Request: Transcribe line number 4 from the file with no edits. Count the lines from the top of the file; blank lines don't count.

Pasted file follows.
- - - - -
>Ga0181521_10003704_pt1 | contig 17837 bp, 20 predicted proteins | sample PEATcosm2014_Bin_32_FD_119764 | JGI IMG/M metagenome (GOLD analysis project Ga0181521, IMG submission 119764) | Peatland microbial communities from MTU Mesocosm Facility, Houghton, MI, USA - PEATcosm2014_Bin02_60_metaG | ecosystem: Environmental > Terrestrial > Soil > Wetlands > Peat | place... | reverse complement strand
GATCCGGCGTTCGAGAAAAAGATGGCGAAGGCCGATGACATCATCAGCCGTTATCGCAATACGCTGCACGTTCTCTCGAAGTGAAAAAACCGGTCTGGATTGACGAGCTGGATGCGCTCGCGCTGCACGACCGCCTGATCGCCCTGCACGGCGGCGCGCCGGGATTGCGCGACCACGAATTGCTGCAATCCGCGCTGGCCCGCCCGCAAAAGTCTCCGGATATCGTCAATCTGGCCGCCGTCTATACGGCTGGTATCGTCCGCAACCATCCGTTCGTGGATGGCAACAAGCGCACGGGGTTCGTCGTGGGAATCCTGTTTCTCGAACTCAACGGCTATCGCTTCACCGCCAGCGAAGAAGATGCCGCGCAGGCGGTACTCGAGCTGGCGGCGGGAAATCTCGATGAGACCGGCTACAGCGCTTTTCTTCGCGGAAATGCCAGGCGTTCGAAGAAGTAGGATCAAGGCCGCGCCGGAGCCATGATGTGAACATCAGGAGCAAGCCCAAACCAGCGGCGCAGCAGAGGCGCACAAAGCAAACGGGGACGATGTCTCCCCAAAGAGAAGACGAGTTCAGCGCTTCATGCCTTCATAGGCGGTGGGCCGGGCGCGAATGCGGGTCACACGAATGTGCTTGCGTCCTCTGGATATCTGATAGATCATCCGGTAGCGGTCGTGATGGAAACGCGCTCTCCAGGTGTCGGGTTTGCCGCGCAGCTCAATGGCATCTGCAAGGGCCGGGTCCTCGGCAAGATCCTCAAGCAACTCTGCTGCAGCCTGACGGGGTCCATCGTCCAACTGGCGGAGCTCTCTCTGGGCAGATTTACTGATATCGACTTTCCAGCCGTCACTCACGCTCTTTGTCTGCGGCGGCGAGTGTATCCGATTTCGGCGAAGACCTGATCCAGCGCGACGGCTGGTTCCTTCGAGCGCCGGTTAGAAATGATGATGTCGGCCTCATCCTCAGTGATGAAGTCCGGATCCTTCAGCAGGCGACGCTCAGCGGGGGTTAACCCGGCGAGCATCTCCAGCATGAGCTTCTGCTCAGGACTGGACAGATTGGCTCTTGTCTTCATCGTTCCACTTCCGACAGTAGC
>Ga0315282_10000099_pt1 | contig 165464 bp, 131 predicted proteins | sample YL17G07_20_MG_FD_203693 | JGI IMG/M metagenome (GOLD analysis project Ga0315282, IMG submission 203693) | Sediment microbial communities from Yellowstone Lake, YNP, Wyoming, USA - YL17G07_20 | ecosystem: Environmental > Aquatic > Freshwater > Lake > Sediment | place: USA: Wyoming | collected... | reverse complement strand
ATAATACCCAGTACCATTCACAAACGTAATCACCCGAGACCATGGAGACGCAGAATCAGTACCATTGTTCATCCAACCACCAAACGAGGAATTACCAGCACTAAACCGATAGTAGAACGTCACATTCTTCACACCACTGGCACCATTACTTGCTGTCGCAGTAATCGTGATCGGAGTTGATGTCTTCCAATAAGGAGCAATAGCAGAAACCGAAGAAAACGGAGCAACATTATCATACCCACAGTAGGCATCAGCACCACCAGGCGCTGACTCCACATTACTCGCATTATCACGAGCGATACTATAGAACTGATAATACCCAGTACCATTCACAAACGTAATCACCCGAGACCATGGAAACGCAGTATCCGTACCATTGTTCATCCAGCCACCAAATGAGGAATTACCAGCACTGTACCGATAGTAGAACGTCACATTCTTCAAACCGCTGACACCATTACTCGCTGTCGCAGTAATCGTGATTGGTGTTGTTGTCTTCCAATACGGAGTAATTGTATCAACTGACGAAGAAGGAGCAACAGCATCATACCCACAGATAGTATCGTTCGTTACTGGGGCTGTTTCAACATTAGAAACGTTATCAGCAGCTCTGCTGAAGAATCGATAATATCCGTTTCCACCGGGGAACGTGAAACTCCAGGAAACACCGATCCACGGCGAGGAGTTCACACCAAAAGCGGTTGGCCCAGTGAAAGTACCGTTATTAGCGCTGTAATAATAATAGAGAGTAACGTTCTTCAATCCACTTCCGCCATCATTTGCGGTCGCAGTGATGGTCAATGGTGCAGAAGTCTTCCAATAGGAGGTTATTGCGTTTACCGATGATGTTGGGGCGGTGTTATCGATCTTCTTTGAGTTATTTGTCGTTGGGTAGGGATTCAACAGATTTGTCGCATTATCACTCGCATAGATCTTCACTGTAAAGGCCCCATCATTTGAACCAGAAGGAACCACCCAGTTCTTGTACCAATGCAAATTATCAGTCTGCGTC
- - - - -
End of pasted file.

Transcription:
ATAATACCCAGTACCATTCACAAACGTAATCACCCGAGACCATGGAGACGCAGAATCAGTACCATTGTTCATCCAACCACCAAACGAGGAATTACCAGCACTAAACCGATAGTAGAACGTCACATTCTTCACACCACTGGCACCATTACTTGCTGTCGCAGTAATCGTGATCGGAGTTGATGTCTTCCAATAAGGAGCAATAGCAGAAACCGAAGAAAACGGAGCAACATTATCATACCCACAGTAGGCATCAGCACCACCAGGCGCTGACTCCACATTACTCGCATTATCACGAGCGATACTATAGAACTGATAATACCCAGTACCATTCACAAACGTAATCACCCGAGACCATGGAAACGCAGTATCCGTACCATTGTTCATCCAGCCACCAAATGAGGAATTACCAGCACTGTACCGATAGTAGAACGTCACATTCTTCAAACCGCTGACACCATTACTCGCTGTCGCAGTAATCGTGATTGGTGTTGTTGTCTTCCAATACGGAGTAATTGTATCAACTGACGAAGAAGGAGCAACAGCATCATACCCACAGATAGTATCGTTCGTTACTGGGGCTGTTTCAACATTAGAAACGTTATCAGCAGCTCTGCTGAAGAATCGATAATATCCGTTTCCACCGGGGAACGTGAAACTCCAGGAAACACCGATCCACGGCGAGGAGTTCACACCAAAAGCGGTTGGCCCAGTGAAAGTACCGTTATTAGCGCTGTAATAATAATAGAGAGTAACGTTCTTCAATCCACTTCCGCCATCATTTGCGGTCGCAGTGATGGTCAATGGTGCAGAAGTCTTCCAATAGGAGGTTATTGCGTTTACCGATGATGTTGGGGCGGTGTTATCGATCTTCTTTGAGTTATTTGTCGTTGGGTAGGGATTCAACAGATTTGTCGCATTATCACTCGCATAGATCTTCACTGTAAAGGCCCCATCATTTGAACCAGAAGGAACCACCCAGTTCTTGTACCAATGCAAATTATCAGTCTGCGTC